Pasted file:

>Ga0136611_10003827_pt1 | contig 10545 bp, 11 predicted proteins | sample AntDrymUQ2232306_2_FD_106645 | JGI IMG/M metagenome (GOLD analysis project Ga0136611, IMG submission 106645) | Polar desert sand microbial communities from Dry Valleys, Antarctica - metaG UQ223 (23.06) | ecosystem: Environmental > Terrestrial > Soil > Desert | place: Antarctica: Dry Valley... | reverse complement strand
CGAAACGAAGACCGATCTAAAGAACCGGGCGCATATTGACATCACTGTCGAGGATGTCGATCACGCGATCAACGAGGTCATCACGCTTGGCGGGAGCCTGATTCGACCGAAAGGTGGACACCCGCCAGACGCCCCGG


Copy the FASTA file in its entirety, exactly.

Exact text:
>Ga0136611_10003827_pt1 | contig 10545 bp, 11 predicted proteins | sample AntDrymUQ2232306_2_FD_106645 | JGI IMG/M metagenome (GOLD analysis project Ga0136611, IMG submission 106645) | Polar desert sand microbial communities from Dry Valleys, Antarctica - metaG UQ223 (23.06) | ecosystem: Environmental > Terrestrial > Soil > Desert | place: Antarctica: Dry Valley... | reverse complement strand
CGAAACGAAGACCGATCTAAAGAACCGGGCGCATATTGACATCACTGTCGAGGATGTCGATCACGCGATCAACGAGGTCATCACGCTTGGCGGGAGCCTGATTCGACCGAAAGGTGGACACCCGCCAGACGCCCCGG